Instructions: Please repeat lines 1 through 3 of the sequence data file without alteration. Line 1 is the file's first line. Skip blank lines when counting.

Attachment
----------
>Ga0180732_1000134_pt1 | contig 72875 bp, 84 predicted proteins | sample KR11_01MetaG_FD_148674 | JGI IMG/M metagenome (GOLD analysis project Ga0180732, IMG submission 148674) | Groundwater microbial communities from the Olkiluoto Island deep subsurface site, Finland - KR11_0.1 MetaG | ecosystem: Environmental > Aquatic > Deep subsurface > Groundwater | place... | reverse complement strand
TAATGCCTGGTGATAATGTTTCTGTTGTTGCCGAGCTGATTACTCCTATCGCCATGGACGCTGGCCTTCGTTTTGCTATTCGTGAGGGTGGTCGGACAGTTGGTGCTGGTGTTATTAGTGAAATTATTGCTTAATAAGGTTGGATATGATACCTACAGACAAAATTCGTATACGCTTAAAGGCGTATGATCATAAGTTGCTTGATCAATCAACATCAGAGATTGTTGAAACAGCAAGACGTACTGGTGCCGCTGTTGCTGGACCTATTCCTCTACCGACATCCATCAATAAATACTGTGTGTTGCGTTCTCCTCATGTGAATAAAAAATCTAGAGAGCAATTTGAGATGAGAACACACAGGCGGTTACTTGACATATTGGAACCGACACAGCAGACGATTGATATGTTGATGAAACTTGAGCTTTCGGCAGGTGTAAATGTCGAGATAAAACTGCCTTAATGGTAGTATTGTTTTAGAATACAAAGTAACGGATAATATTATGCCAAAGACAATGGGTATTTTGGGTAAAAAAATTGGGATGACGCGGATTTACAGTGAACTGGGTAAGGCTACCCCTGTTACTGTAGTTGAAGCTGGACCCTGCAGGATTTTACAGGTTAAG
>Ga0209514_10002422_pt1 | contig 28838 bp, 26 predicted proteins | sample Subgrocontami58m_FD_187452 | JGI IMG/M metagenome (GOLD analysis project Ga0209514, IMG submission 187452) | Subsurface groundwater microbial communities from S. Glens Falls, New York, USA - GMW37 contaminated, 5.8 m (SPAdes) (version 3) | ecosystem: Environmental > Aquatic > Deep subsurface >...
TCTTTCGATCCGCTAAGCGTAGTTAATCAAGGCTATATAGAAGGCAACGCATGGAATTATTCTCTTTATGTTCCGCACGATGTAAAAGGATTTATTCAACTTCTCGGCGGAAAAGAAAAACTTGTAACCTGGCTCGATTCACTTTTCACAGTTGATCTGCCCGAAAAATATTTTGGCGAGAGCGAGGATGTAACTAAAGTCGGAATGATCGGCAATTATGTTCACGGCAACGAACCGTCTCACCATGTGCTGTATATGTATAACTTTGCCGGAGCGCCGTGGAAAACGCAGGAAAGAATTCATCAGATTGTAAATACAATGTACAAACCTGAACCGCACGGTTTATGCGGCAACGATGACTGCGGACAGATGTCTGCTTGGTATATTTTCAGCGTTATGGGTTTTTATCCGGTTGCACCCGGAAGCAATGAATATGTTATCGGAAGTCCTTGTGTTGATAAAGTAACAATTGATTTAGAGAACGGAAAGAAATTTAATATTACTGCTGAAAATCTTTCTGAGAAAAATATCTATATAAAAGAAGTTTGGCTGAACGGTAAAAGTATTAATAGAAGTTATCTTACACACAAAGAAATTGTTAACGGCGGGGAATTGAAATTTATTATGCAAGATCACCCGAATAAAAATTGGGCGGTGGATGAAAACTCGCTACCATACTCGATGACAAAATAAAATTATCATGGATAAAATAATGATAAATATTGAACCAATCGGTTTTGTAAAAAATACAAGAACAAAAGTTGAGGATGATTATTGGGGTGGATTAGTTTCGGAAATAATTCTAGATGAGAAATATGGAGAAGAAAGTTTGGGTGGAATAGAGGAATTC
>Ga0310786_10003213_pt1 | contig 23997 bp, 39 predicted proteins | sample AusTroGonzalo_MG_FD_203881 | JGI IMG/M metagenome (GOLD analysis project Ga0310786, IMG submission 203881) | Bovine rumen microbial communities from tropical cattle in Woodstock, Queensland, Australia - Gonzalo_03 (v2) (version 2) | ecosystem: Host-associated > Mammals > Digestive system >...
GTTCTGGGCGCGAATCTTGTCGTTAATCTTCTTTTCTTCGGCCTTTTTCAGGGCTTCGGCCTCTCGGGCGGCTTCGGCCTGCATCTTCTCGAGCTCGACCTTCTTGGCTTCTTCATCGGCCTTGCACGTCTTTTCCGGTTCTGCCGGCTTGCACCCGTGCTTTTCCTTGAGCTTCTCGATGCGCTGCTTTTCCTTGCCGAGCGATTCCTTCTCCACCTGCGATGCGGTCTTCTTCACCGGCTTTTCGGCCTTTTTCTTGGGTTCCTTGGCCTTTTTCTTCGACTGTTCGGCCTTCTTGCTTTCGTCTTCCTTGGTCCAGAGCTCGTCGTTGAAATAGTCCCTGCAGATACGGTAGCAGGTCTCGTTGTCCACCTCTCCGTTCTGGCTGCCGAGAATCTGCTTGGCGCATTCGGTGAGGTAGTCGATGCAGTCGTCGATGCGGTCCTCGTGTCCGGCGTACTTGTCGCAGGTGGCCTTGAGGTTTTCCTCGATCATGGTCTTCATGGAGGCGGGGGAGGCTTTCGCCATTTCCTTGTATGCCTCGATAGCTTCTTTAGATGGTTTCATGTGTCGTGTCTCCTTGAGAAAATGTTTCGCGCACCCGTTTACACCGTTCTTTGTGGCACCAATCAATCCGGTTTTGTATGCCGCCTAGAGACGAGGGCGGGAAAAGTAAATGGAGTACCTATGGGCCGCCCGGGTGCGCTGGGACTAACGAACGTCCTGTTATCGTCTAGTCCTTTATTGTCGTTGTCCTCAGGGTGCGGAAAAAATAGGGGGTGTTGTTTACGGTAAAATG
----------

>Ga0180732_1000134_pt1 | contig 72875 bp, 84 predicted proteins | sample KR11_01MetaG_FD_148674 | JGI IMG/M metagenome (GOLD analysis project Ga0180732, IMG submission 148674) | Groundwater microbial communities from the Olkiluoto Island deep subsurface site, Finland - KR11_0.1 MetaG | ecosystem: Environmental > Aquatic > Deep subsurface > Groundwater | place... | reverse complement strand
TAATGCCTGGTGATAATGTTTCTGTTGTTGCCGAGCTGATTACTCCTATCGCCATGGACGCTGGCCTTCGTTTTGCTATTCGTGAGGGTGGTCGGACAGTTGGTGCTGGTGTTATTAGTGAAATTATTGCTTAATAAGGTTGGATATGATACCTACAGACAAAATTCGTATACGCTTAAAGGCGTATGATCATAAGTTGCTTGATCAATCAACATCAGAGATTGTTGAAACAGCAAGACGTACTGGTGCCGCTGTTGCTGGACCTATTCCTCTACCGACATCCATCAATAAATACTGTGTGTTGCGTTCTCCTCATGTGAATAAAAAATCTAGAGAGCAATTTGAGATGAGAACACACAGGCGGTTACTTGACATATTGGAACCGACACAGCAGACGATTGATATGTTGATGAAACTTGAGCTTTCGGCAGGTGTAAATGTCGAGATAAAACTGCCTTAATGGTAGTATTGTTTTAGAATACAAAGTAACGGATAATATTATGCCAAAGACAATGGGTATTTTGGGTAAAAAAATTGGGATGACGCGGATTTACAGTGAACTGGGTAAGGCTACCCCTGTTACTGTAGTTGAAGCTGGACCCTGCAGGATTTTACAGGTTAAG
>Ga0209514_10002422_pt1 | contig 28838 bp, 26 predicted proteins | sample Subgrocontami58m_FD_187452 | JGI IMG/M metagenome (GOLD analysis project Ga0209514, IMG submission 187452) | Subsurface groundwater microbial communities from S. Glens Falls, New York, USA - GMW37 contaminated, 5.8 m (SPAdes) (version 3) | ecosystem: Environmental > Aquatic > Deep subsurface >...